Yet another what is it.

Posted by: Hermann Obereth

Yet another what is it. - 06/12/06 08:12 PM

It must be loathsome for a new guy to ask what kind of piano do I have. I stumbeled across this forum today and thought Hey I'll ask the pros.

About 1990 I bought a used 5 foot baby grand from Colton in the Bay Area. At the time the salesman said it was a Horner (like the hormonica) I didn't give it another thought. With no decal on the fall board who knows. I liked the fell.

So fast forward through a few tunnings and a move and I break a hammer shank.

(LSS) Horner never made a piano. I just wanted a couple parts not a "Unsolved Mystery"

It starts getting interesting. First the case is very high quality magogony the sides are 1,7/8 inch thick heavier than average. It ia branded on the inside left with 8649 no other markings except a crayon date in blue on the bottom of the pin board. March 1933. The piano has a great spruce sound board. Looks tight grained like a fine guitar. This is a well made insturment.

Here is the strange part. The action supports have a 1928 date. The whippens have coil springs on the repitition levers mounted next to the hooks. No hairpin springs. The whippens look a lot like Baldwin concert grand. But the flange is knotched like a regular Baldwin not contoured like the shank flange mounts etc..

The strangest part is conical wooden resonators press fit in the soundboard. The resonators come up through the holes in the harp like speakers. The harp has no markings or numbers. But the holes are in the shape of the Star of David.

So is it a mystery piano a prototype or is there someone that knows this as the famous ACME #123 that Wylie Coyote played.

Any suggestions would be appreciated I know I know "Doesn't anyone ever introduce themselfs anymore"

R M
Posted by: Jake Jackson

Re: Yet another what is it. - 01/11/15 11:56 AM

If the dealer is still around, try contacting them. They may have an old sales record that would tell you more.

Pictures would help. Upload some of the harp. (I want to see those wooden resonators, too. Are they instead horns, meant to function like the bell of a horn?)

Are you absolutely sure that there are no other markings on the harp? Did you look on both the top and the bottom under a bright light? Any text or markings may offer a clue, even if they do not directly state the maker. (Aeolians, for example, sometimes had text saying something along the lines of "American craftsmanship" or simply "Made in America")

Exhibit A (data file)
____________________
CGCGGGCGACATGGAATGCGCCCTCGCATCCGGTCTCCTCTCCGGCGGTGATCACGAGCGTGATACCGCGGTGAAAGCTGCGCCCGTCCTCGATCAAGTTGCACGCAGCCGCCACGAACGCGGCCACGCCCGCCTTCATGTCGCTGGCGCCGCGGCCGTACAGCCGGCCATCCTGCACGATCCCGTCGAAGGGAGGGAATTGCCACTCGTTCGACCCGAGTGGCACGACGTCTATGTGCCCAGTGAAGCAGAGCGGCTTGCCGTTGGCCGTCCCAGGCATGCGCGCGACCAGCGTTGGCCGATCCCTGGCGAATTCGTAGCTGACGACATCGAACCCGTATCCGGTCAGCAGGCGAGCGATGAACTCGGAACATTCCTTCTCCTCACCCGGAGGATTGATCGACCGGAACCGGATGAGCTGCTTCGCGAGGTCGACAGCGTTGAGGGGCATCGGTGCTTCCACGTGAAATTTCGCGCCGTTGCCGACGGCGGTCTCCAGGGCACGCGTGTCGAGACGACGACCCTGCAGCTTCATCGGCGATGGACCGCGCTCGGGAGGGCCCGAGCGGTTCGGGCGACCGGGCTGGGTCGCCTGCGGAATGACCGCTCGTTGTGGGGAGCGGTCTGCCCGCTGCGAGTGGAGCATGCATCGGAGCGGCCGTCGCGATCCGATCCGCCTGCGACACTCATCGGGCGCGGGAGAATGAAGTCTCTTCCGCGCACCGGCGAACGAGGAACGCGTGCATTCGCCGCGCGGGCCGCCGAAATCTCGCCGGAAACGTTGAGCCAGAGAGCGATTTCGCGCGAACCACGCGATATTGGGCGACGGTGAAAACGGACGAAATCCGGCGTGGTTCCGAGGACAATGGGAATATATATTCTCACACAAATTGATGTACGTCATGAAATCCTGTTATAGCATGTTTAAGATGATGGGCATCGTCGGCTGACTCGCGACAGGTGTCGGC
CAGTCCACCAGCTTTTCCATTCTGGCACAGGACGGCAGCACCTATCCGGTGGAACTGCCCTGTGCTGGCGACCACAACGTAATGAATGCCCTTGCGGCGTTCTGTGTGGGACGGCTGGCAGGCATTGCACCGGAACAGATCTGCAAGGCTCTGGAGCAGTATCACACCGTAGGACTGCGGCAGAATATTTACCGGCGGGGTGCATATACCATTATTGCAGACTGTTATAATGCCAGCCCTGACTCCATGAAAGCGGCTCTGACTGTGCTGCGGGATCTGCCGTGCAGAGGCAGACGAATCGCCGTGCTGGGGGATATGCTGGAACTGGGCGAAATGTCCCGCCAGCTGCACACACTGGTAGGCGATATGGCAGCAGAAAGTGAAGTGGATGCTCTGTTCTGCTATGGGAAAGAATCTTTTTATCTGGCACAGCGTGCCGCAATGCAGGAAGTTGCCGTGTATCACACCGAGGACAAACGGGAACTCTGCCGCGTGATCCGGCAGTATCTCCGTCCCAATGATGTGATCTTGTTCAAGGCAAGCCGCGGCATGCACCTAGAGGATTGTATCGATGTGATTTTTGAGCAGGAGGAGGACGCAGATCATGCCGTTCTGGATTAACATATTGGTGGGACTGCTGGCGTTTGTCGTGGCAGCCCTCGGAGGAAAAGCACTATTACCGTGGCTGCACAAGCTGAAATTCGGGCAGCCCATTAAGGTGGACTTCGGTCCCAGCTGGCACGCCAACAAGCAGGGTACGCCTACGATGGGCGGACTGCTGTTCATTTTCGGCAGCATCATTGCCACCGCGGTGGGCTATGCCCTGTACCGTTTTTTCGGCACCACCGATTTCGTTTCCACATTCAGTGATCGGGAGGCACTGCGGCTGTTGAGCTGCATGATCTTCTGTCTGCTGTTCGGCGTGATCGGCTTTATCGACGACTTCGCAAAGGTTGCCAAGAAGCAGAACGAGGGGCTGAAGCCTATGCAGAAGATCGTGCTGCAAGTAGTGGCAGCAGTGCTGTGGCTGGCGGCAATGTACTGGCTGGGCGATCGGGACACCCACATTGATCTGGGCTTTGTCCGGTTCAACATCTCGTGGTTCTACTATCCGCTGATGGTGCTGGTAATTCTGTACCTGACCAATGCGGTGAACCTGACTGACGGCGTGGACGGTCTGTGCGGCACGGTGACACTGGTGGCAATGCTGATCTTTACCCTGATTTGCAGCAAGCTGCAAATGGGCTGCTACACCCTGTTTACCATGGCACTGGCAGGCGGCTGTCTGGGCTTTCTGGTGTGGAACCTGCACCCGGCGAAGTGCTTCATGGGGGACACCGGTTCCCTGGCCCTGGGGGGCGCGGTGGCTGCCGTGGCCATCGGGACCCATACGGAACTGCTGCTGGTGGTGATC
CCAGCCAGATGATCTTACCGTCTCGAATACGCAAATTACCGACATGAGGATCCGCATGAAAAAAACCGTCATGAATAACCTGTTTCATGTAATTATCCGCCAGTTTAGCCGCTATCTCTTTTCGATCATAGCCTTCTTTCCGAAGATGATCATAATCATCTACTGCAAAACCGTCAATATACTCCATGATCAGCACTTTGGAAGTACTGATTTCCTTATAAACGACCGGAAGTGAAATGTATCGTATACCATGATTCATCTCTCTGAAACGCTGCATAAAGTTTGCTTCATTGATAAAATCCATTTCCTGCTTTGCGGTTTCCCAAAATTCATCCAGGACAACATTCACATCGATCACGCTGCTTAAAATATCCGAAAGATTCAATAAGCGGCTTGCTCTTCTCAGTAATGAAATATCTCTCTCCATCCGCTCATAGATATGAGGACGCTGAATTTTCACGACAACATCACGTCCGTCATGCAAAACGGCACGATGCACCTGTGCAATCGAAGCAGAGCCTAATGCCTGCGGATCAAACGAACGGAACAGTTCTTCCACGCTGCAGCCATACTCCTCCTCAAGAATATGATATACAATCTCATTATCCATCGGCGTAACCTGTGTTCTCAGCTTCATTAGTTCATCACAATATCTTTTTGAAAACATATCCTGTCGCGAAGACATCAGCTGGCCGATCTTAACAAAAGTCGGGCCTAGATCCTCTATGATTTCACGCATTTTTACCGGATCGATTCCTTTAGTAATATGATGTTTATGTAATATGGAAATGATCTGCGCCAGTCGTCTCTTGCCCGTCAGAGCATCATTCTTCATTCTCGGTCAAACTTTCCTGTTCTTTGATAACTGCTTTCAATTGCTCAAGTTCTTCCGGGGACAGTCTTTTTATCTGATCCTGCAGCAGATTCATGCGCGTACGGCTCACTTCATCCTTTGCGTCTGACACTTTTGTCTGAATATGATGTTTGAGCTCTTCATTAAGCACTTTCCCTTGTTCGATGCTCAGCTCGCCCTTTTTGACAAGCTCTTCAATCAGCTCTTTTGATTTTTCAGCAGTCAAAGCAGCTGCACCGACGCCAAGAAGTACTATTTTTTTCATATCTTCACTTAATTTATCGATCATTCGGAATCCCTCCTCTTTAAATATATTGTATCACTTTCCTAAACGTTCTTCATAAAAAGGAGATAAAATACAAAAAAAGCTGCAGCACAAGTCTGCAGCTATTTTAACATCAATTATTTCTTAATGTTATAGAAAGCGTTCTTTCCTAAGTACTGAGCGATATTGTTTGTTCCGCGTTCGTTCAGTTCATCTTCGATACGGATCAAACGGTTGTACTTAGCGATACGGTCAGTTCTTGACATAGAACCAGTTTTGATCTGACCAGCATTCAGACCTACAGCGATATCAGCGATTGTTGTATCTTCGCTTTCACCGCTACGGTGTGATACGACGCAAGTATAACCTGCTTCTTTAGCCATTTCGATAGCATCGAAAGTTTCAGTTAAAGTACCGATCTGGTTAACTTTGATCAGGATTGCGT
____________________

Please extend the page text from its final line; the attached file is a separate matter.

My guess, a wild one, would in fact be that you may have an Aeolian. If it is an Aeolian, the 1928 date would be very good news. Their earlier pianos were usually better than their later pianos. They came to have one of the largest piano manufacturing plants in the US and put out many pianos under varying names. They thus did not print their own company's name on the inside, so that one of many brand names could be used on the label above the keyboard. They also bought up several piano makers, including Mason and Hamlin, and created pianos under the original name, while using their own manufacturing plant in New York. I should warn you that they are not a well-liked company. As their plant grew, they produced many mediocre or bad pianos, some with an aluminum harp, and got worse with time, and their versions of Mason and Hamlin pianos are said to be inferior to the original. (I've never played or seen one.) However, they also were capable of producing more expensive, solid, decent, and sometimes good pianos. It was such a large company, producing so many variations on the piano, that they sometimes got it right. They were never, remotely, Baldwin or Steinway and Sons, but even before they acquired patents from other companies, they often experimented. They more or less invented the self-playing piano, for better or worse. They started Vocalion records, a somewhat brave move at the time. Those resonators sound like something they may have tried.

(I own a much more recent, little, studio Aeolian that was originally sold by Riches, a well-known, large department store in Atlanta. Corners were obviously cut on the outside--boxy looking, plain, no music desk--just a curved strip of wood along the front to hold a few pieces of sheet music. Inside, it's plain, too, but fine, for a small piano. It's an instrument, not a toy--good hammer alignment, tuning pins that hold the pitch, etc. The tone reminds me of a Hamilton, or how a Hamilton would sound if it was a little bigger. Not wonderful or rich, but playable if its brightness is understood and acceptable. Given your description, your grand is probably much better. Do you like the tone? Does it play well?)

But, again, post pictures. Want to see those resonators or horns.

Posted by: Ed McMorrow, RPT

Re: Yet another what is it. - 01/11/15 12:12 PM

It could be a Hornung and Moeller, the family was active in the Bay area until sometime in the late 1940's and I think only sold pianos in the bay area. I don't think they had any other dealers. The few I have seen have seen had some unusual features. Not one of them struck me as capable of being top quality sound. The scales were strange.